Published: October 07, 2014 | Australia
Pandora has partnered with Ford Australia, putting its Internet radio services on track to be built in to 60% of new cars in Australia next year. The agreement between two parties will see Pandora being installed as an app in the dashboard across a range of Ford models including the Fiesta ST and Focus ST and Ford Kuga.
To learn more about Internet radio, please refer to this article iHeartRadio on Future of Internet radio and automotive integration.
For the fall 2015, Pandora is expected to be seen in Ranger and Transit models as well. Besides Ford, Pandora locally also partners with Holden and Mazda, and will soon be released on new model Nissan as well as stereo makers Kenwood, Clarion and Sony which means drivers buying second hand cars, can upgrade their stereo to include connected Pandora services.
Pandora plans to use the in-car platform to send targeted advertising messages to Australian drivers down the line, as it already does in the US. The company says it has already reached to 2 million users mark across the globe.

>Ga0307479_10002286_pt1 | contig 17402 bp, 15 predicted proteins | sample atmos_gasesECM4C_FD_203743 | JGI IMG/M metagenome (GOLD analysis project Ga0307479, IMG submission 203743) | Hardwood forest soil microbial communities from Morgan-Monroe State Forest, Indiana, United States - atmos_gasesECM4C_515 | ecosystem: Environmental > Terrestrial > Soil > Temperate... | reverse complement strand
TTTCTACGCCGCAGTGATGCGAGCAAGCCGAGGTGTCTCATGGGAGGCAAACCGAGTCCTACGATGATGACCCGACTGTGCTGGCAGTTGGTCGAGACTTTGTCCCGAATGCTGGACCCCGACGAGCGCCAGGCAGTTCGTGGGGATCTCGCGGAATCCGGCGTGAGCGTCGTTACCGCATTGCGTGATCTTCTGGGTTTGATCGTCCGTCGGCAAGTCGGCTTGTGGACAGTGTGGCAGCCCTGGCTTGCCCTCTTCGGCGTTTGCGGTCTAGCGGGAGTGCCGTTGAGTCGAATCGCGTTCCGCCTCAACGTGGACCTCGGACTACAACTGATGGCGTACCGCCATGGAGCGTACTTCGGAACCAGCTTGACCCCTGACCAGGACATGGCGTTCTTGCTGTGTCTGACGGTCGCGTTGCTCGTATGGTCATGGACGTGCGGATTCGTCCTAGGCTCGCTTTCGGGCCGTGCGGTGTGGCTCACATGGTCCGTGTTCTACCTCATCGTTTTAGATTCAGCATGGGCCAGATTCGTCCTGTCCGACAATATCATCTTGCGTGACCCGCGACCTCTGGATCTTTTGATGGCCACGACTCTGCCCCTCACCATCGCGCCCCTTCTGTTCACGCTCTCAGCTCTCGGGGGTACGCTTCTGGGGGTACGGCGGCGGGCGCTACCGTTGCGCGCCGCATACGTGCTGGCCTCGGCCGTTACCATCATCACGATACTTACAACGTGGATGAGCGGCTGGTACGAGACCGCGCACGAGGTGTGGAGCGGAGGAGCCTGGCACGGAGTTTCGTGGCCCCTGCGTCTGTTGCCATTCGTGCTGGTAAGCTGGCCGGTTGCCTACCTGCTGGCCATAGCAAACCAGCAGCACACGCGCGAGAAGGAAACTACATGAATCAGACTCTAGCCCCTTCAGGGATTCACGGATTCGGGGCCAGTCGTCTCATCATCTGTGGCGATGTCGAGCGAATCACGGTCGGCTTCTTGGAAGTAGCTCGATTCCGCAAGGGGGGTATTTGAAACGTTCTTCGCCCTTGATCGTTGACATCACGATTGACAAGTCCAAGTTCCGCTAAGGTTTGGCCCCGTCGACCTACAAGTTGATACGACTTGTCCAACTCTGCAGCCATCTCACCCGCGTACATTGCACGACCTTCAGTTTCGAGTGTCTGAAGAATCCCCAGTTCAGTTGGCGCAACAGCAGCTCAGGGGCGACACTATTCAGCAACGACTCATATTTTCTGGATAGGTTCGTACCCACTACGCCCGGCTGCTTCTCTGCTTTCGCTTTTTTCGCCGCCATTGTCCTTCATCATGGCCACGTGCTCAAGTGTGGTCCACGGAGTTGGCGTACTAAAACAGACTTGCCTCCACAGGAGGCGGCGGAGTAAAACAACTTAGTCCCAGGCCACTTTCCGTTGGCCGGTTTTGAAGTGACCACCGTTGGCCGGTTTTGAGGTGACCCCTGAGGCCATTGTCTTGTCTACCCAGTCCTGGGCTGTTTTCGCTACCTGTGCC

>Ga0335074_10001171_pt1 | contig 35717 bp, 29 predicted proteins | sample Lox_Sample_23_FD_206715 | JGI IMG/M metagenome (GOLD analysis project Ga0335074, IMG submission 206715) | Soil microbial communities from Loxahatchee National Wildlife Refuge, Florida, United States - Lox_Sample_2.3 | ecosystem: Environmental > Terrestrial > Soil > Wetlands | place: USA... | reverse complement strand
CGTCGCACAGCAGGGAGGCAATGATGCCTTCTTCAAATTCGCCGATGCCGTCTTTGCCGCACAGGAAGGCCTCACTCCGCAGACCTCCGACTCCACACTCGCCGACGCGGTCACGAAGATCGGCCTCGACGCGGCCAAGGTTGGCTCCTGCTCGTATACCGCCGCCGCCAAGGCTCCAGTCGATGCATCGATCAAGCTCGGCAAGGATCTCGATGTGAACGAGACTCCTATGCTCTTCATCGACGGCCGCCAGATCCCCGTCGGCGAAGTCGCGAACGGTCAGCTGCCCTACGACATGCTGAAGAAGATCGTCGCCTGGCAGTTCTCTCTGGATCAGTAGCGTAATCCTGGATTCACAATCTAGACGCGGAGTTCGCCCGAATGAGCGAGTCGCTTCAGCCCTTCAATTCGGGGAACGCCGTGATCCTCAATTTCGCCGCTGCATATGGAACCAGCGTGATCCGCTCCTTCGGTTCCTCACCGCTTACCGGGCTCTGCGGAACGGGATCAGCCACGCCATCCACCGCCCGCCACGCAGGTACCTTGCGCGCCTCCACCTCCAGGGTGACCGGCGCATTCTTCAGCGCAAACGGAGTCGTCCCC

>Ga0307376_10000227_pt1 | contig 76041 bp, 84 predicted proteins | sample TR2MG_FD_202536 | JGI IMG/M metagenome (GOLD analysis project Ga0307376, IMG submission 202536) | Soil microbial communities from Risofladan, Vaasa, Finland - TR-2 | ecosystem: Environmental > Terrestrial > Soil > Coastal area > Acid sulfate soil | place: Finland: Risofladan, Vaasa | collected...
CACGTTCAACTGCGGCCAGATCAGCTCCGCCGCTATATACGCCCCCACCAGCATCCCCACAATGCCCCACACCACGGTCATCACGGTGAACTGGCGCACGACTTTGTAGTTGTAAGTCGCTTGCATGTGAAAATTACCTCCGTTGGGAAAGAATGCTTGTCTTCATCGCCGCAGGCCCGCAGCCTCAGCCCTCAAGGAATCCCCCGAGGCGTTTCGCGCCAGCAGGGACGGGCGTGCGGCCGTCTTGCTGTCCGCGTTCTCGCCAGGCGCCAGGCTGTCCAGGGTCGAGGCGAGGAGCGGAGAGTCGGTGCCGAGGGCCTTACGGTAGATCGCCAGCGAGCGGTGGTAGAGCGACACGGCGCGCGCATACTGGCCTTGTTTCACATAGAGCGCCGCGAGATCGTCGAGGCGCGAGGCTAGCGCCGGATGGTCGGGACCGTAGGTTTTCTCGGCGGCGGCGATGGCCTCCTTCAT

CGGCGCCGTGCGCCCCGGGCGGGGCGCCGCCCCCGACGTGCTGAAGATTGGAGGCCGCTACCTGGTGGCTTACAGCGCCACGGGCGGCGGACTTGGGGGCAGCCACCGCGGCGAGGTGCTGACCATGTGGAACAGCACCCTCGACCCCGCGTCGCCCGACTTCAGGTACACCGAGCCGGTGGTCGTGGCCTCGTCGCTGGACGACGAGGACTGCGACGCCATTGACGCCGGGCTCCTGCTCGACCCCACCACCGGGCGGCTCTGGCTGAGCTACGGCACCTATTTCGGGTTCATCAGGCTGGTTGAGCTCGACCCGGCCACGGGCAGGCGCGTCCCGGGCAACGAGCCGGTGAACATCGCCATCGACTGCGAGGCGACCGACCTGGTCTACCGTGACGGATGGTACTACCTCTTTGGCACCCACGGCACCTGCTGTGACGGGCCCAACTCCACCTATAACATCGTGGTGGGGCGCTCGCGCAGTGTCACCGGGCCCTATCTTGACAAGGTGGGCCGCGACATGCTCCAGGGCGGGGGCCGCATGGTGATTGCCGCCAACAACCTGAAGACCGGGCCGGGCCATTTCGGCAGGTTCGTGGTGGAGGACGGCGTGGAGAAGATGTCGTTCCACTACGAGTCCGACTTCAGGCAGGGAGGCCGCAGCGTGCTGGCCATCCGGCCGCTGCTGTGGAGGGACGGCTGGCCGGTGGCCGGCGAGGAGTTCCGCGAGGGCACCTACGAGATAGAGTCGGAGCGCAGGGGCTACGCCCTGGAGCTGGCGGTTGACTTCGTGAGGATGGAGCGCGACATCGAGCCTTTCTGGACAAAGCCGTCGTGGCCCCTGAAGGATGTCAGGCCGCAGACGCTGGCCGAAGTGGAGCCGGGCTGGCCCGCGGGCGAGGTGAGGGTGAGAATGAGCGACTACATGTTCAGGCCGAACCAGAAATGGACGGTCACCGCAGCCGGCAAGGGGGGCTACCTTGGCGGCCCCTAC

“The car is the traditional home of radio, and with Pandora now seamlessly incorporated in many models of Ford vehicles, we can ensure our listeners continue enjoying Pandora no matter where they are commuting or travelling. For the first time, listeners will enjoy the fully integrated suite of Pandora features, replicated from their mobile to the dashboard in their vehicle, ensuring driver focus remains where it should be, on the road.” Rick Gleave, Director-Business Development, Pandora ANZ
Pandora is a key launch application of Ford’s AppLink technology. Available on select Ford vehicles and exclusive to the auto brand’s in-car connected entertainment system SYNC, Ford AppLink uses voice-activated technology to connect drivers with smartphone applications while driving. When in music playing mode and connected to SYNC, Pandora will automatically lock mobile devices and respond only to voice and steering wheel commands, minimising distractions for drivers.